The latest casualty count from the October 1, 2017, shooting stands at 59 deaths, with 527 people sustaining injuries requiring hospitalization. Paddock fired on a crowd of more than 22,000 people from the 32nd floor of the Mandalay Bay hotel overlooking the outdoor concert.
The video shows some of the weapons, destruction of the windows, and where the police broke down the door.
On Tuesday, a federal spokeswoman revealed that Paddock worked as an IRS agent for almost 10 years during the 1970s and 1980s.
On Monday, the US-based American College of Physicians demanded a ban on the sale and ownership of “‘military-style’ assault weapons” like some of the ones used in the massacre.
Speaking out of concern for the nation’s public health, Jack Ende, president of the American College of Physicians, said in a news release "we must acknowledge that lack of a US policy to address gun violence is the reason we have much higher rates of injuries and deaths from firearms violence than other countries. Specifically, we call for a ban on the sale and ownership of automatic and semiautomatic weapons. These are military-style ‘assault’ weapons that were designed to kill as many people as quickly as possible."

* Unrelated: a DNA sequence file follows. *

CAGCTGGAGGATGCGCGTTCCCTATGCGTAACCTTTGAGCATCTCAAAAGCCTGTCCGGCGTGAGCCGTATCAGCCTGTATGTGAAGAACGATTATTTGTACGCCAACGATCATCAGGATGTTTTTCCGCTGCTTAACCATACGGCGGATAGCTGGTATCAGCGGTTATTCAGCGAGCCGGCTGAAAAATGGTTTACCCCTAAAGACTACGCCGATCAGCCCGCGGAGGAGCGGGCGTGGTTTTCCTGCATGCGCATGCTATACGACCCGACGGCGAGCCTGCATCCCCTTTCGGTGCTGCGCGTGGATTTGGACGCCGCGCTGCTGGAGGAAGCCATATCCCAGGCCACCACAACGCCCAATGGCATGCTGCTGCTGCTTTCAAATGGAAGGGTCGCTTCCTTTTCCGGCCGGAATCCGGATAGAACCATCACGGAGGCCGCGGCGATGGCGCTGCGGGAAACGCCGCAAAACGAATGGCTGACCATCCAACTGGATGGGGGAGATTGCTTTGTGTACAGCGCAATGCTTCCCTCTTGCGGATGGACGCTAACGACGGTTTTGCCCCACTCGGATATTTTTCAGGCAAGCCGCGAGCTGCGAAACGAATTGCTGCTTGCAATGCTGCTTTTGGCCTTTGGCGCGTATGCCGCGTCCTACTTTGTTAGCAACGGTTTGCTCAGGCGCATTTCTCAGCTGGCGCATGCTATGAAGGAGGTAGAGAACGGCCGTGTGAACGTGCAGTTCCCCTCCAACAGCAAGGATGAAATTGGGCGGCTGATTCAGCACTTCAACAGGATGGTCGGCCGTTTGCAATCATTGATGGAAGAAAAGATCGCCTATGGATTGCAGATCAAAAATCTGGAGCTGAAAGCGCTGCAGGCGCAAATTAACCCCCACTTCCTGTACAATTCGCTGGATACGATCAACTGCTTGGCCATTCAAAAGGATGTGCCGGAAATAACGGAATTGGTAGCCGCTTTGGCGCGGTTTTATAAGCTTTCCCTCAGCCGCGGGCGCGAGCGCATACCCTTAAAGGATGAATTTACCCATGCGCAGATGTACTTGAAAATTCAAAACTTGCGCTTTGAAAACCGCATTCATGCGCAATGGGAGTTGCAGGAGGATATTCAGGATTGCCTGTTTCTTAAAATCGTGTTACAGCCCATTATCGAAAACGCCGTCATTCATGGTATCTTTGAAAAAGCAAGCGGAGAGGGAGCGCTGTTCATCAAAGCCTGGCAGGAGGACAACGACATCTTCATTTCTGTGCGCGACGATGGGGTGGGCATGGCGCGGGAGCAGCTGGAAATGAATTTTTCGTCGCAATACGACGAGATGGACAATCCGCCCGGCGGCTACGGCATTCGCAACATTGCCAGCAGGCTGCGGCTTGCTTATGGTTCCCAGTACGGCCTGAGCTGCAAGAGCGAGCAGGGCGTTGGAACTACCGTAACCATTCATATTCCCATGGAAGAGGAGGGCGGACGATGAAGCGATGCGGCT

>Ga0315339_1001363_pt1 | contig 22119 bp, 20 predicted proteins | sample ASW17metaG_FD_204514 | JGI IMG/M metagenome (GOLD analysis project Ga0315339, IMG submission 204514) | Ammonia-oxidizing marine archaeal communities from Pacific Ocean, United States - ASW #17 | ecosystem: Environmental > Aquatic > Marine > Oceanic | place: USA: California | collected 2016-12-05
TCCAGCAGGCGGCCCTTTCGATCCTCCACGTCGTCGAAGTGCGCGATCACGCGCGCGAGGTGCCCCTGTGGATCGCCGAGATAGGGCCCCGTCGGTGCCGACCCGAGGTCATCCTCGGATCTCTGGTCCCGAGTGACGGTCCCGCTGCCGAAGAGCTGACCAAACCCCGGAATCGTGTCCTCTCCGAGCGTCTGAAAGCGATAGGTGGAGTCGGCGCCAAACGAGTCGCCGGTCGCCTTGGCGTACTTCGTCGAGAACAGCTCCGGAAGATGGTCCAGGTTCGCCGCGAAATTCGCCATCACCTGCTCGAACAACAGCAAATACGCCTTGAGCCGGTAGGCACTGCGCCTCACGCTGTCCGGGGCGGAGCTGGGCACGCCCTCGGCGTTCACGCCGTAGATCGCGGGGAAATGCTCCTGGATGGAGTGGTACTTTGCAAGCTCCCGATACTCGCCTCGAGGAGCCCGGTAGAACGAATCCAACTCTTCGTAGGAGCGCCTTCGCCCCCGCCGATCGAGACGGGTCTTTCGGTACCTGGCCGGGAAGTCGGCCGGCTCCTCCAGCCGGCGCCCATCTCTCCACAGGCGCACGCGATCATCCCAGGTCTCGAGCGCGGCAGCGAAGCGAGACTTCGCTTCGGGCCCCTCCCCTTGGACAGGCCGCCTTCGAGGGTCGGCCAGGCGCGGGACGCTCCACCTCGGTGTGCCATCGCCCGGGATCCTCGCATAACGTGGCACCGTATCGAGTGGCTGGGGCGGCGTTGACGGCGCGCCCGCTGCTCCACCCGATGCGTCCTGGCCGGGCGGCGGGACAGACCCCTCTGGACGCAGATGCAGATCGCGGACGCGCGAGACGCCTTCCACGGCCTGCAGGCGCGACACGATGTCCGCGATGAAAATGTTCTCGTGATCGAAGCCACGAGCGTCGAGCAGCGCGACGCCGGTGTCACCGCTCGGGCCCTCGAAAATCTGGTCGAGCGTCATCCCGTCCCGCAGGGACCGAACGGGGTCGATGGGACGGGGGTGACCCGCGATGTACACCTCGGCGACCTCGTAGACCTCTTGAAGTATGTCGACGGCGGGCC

"Mass shootings, each seemingly worse than the one before, have become frequent and even commonplace,” Ende said, concluding, "something needs to change."
As Timothy Lytton, distinguished professor at Georgia State University College of Law, told Sputnik News Tuesday, however, “Certainly in the legislature there will not be any bills … coming along to either restrict or liberalize gun control.”
Instead, the event will spur lawmakers on each side of the aisle to become “more set in their opinion,” said Lytton, author of "Suing the Gun Industry."